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Tough but fair! Really?

Today the Chancellor of the Exchequer, George Osborne, announced a major welfare reform. From 2013, higher rate taxpayers will no longer be eligible for child benefit. Guessing that it is now too late to return the children, 1.2 million families will be hit in their piggy banks.

Those who will lose out are couples where at least one parent earns above the 40% tax level, which is currently around £44,000. Sounds fair to me, you cry. Yes, it sounds fair, but is it really. This will now mean that we can have a scenario where both parents earn about £40,000 each and will still retain child benefit. However, a single parent earning £45,000 will lose all their benefit. So, in one case household income of £80,000 means child benefit is retained, but in the other case a lone parent with a ‘household’ income of £45,000 will lose child benefit. Not quite so ‘fair’then.

At the moment child benefit is paid to 7.7 million families with children, and costs the government £12bn per year. Mr Osborne estimates (or at least got someone to do it for him) that this will save the exchequer £1 billion.

Child benefit is currently a universal benefit, which means that it is received by right, and is not means-tested. This was always seen in the past as the easiest option for paying child benefit. However, it will be ‘means tested’ from 2013. This means that people that find themselves moving into the higher tax bracket will be hit. However, many self-employed people may not know until well into a financial year what their income is likely to be. Even employed people, may receive bonuses or wage increases during the year which will push them into the higher tax bracket.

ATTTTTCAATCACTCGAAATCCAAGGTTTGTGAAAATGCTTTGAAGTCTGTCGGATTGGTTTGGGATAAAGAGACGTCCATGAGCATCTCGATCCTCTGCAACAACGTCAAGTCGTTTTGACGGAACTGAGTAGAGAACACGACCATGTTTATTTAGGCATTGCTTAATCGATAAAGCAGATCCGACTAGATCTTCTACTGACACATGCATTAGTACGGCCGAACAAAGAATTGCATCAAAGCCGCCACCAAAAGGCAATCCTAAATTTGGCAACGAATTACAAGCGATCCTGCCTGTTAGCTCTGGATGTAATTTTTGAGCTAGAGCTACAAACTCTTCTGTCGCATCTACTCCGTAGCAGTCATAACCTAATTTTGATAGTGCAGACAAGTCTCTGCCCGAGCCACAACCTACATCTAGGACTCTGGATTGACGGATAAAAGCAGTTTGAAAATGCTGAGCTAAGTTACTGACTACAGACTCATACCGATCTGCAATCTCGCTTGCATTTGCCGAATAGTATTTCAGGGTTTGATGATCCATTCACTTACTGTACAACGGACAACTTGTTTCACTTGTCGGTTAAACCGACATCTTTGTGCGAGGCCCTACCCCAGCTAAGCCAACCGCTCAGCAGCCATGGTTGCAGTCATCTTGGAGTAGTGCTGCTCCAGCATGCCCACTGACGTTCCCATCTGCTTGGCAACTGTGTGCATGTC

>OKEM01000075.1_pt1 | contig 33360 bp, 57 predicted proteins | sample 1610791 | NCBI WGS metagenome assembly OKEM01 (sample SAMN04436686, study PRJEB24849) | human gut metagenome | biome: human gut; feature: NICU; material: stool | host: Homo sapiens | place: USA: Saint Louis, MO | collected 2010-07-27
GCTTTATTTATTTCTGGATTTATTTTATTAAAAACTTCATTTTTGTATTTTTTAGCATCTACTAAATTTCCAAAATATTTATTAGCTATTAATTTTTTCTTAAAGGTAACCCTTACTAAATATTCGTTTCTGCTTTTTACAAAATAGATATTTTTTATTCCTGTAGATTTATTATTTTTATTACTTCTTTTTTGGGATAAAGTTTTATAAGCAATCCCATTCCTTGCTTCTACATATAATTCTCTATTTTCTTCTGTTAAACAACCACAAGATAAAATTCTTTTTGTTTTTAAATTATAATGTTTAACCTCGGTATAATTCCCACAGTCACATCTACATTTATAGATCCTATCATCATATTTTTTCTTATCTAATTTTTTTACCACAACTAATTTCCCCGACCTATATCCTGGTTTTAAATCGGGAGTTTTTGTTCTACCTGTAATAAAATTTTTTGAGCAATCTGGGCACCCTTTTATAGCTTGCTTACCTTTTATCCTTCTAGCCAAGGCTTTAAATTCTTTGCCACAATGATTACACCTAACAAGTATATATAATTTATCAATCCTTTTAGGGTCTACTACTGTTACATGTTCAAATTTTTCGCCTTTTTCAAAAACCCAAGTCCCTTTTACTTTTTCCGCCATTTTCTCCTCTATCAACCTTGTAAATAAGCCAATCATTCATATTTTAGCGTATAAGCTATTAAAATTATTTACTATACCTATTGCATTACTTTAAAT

What happens then? The money which has been given out in child benefit will have to be reclaimed through the pay as you earn system. Given the recent record of the Revenue in getting taxes and tax credits right, this will probably end up costing more than the £1bn being saved in payments.

But, and here is the irony, the Conservatives are passing a measure which will hit the middle and upper classes most. How does the Labour Party respond? With three cheers for the Tories? Oh no, Yvette Cooper, the shadow work and pensions secretary said: “We support child benefit for all children and all families.” How dare those sneaky Conservatives take money away from those that are earning the most?

Perhaps we should have a childrens’ parliament? What’s that you say? Oh, we already do have one.

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Posted in government spending

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